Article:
Gelding

A castrated male horse of any age.[13]

In horse racing, these definitions may differ: For example, in the British Isles, Thoroughbred horse racing defines colts and fillies as less than five years old.[21] However, Australian Thoroughbred racing defines colts and fillies as less than four years old.[22]

Size and measurement

The height of horses is measured at the highest point of the withers, where the neck meets the back.[23] This point is used because it is a stable point of the anatomy, unlike the head or neck, which move up and down in relation to the body of the horse.

A large brown horse is chasing a small horse in a pasture.

Size varies greatly among horse breeds, as with this full-sized horse and small pony.

In English-speaking countries, the height of horses is often stated in units of hands and inches: one hand is equal to 4 inches (101.6 mm). The height is expressed as the number of full hands, followed by a point, then the number of additional inches, and ending with the abbreviation "h" or "hh" (for "hands high"). Thus, a horse described as "15.2 h" is 15 hands plus 2 inches, for a total of 62 inches (157.5 cm) in height.[24]

The size of horses varies by breed, but also is influenced by nutrition. Light-riding horses usually range in height from 14 to 16 hands (56 to 64 inches, 142 to 163 cm) and can weigh from 380 to 550 kilograms (840 to 1,210 lb).[25] Larger-riding horses usually start at about 15.2 hands (62 inches, 157 cm) and often are as tall as 17 hands (68 inches, 173 cm), weighing from 500 to 600 kilograms (1,100 to 1,320 lb).[26] Heavy or draft horses are usually at least 16 hands (64 inches, 163 cm) high and can be as tall as 18 hands (72 inches, 183 cm) high. They can weigh from about 700 to 1,000 kilograms (1,540 to 2,200 lb).[27]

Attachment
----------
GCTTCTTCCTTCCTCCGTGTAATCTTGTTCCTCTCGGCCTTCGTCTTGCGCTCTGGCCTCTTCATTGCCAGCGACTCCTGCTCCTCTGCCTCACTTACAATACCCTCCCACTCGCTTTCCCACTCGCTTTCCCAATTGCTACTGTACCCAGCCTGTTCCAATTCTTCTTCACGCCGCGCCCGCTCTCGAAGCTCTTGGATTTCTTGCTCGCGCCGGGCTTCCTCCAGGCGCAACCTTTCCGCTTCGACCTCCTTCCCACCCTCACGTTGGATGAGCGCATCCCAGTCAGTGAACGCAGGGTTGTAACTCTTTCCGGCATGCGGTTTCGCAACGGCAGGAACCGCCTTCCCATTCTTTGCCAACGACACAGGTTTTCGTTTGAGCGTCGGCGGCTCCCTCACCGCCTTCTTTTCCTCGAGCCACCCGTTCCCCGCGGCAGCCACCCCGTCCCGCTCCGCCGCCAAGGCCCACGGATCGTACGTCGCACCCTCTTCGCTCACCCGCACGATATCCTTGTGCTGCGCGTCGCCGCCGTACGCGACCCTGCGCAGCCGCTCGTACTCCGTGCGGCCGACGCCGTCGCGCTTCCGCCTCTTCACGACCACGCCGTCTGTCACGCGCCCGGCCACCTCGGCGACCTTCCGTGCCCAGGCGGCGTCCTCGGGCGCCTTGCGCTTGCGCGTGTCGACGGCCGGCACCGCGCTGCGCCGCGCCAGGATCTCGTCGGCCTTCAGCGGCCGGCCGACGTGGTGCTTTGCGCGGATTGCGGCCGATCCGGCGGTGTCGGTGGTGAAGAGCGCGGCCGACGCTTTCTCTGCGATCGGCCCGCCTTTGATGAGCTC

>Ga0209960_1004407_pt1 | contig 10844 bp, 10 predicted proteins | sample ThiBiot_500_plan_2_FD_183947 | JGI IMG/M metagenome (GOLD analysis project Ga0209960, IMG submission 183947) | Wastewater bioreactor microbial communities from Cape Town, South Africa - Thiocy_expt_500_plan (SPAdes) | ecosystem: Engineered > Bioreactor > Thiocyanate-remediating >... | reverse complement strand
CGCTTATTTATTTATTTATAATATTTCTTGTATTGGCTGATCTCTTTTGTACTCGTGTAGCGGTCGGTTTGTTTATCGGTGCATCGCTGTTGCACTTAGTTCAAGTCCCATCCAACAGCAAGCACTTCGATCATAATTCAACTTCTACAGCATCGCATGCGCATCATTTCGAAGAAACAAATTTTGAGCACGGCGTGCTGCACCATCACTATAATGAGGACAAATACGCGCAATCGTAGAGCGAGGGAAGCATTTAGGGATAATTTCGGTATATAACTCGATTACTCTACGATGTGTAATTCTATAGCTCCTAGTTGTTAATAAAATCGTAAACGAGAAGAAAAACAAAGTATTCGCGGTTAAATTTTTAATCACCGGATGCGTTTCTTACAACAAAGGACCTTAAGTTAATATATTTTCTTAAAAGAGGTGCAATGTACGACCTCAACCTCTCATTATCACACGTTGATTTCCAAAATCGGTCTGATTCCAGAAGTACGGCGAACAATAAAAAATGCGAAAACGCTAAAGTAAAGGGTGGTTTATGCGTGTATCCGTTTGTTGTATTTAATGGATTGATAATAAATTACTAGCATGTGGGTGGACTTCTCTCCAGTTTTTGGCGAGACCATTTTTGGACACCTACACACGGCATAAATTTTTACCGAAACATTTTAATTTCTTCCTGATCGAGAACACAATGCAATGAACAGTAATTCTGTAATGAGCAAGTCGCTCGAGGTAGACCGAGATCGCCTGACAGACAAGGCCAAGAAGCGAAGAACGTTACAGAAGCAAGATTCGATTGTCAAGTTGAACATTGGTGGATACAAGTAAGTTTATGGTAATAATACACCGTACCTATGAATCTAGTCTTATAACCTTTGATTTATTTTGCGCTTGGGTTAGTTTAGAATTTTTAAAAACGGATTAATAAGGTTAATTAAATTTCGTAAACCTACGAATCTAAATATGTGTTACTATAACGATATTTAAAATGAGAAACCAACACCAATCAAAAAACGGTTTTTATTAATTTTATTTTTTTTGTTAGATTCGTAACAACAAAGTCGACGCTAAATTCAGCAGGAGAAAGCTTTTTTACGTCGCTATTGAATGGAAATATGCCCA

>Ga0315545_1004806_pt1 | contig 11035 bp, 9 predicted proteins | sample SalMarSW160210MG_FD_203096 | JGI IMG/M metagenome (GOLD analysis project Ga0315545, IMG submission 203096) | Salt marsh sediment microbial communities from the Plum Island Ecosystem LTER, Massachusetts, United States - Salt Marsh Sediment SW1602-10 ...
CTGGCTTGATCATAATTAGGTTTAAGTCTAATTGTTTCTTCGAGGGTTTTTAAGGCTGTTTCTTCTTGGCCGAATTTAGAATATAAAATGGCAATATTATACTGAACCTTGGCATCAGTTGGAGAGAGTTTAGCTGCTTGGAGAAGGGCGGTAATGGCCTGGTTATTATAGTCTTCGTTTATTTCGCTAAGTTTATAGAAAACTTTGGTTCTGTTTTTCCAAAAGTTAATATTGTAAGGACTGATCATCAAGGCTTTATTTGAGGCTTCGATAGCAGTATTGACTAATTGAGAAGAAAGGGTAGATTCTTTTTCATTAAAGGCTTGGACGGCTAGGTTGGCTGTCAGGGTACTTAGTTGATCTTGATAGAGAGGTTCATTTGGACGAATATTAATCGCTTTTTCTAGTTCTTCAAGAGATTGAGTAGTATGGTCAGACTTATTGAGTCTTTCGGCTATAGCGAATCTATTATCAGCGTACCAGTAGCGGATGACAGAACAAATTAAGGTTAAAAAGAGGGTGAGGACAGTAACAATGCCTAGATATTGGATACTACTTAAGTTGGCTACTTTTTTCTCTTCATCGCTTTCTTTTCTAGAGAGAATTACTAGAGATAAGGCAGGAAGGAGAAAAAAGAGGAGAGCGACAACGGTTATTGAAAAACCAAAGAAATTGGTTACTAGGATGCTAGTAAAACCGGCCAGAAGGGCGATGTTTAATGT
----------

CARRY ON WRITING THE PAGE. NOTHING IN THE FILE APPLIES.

The largest horse in recorded history was probably a Shire horse named Mammoth, who was born in 1848. He stood 21.2 1⁄4 hands (86.25 inches, 219 cm) high and his peak weight was estimated at 1,524 kilograms (3,360 lb).[28] The record holder for the smallest horse ever is Thumbelina, a fully mature miniature horse affected by dwarfism. She was 43 cm (17 in) tall and weighed 26 kg (57 lb).[29][30]

Ponies

Main article: Pony

Ponies are taxonomically the same animals as horses. The distinction between a horse and pony is commonly drawn on the basis of height, especially for competition purposes. However, height alone is not dispositive; the difference between horses and ponies may also include aspects of phenotype, including conformation and temperament.

The traditional standard for height of a horse or a pony at maturity is 14.2 hands (58 inches, 147 cm). An animal 14.2 hands (58 inches, 147 cm) or over is usually considered to be a horse and one less than 14.2 hands (58 inches, 147 cm) a pony,[31] but there are many exceptions to the traditional standard. In Australia, ponies are considered to be those under 14 hands (56 inches, 142 cm).[32] For competition in the Western division of the United States Equestrian Federation, the cutoff is 14.1 hands (57 inches, 145 cm).[33] The International Federation for Equestrian Sports, the world governing body for horse sport, uses metric measurements and defines a pony as being any horse measuring less than 148 centimetres (58.27 in) at the withers without shoes, which is just over 14.2 hands (58 inches, 147 cm), and 149 centimetres (58.66 in; 14.2+1⁄2 hands), with shoes.[34]

Height is not the sole criterion for distinguishing horses from ponies. Breed registries for horses that typically produce individuals both under and over 14.2 hands (58 inches, 147 cm) consider all animals of that breed to be horses regardless of their height.[35] Conversely, some pony breeds may have features in common with horses, and individual animals may occasionally mature at over 14.2 hands (58 inches, 147 cm), but are still considered to be ponies.[36]